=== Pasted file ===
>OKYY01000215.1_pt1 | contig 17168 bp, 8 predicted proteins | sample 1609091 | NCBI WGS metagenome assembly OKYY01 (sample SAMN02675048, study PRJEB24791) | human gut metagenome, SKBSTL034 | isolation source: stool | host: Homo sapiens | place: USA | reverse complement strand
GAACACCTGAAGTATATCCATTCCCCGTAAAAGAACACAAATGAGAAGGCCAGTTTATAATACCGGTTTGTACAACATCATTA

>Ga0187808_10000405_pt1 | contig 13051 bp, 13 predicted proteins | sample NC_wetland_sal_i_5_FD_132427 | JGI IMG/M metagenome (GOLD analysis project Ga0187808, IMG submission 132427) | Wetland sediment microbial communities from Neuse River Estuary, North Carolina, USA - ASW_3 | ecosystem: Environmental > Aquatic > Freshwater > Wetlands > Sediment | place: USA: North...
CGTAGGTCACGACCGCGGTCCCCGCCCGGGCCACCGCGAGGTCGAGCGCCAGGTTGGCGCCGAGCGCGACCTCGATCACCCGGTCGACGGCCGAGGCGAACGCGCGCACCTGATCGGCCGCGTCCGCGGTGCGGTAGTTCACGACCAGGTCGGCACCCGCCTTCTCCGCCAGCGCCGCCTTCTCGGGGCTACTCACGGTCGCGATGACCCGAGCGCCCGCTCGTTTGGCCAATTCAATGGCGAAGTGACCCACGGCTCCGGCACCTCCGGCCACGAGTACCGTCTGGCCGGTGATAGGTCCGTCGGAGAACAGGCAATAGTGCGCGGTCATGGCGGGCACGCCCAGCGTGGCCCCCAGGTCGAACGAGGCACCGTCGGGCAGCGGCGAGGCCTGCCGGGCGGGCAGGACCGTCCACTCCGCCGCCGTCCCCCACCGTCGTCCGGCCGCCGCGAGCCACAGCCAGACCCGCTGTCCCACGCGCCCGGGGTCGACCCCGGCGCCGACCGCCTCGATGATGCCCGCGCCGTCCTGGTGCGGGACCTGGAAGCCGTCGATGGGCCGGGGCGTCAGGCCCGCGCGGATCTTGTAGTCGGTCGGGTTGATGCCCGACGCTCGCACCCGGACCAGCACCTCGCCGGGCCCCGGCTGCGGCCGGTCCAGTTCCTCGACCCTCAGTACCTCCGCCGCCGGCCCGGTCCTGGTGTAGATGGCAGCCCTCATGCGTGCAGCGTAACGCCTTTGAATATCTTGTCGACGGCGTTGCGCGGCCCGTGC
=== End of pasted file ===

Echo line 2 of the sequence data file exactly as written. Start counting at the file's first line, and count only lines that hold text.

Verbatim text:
GAACACCTGAAGTATATCCATTCCCCGTAAAAGAACACAAATGAGAAGGCCAGTTTATAATACCGGTTTGTACAACATCATTA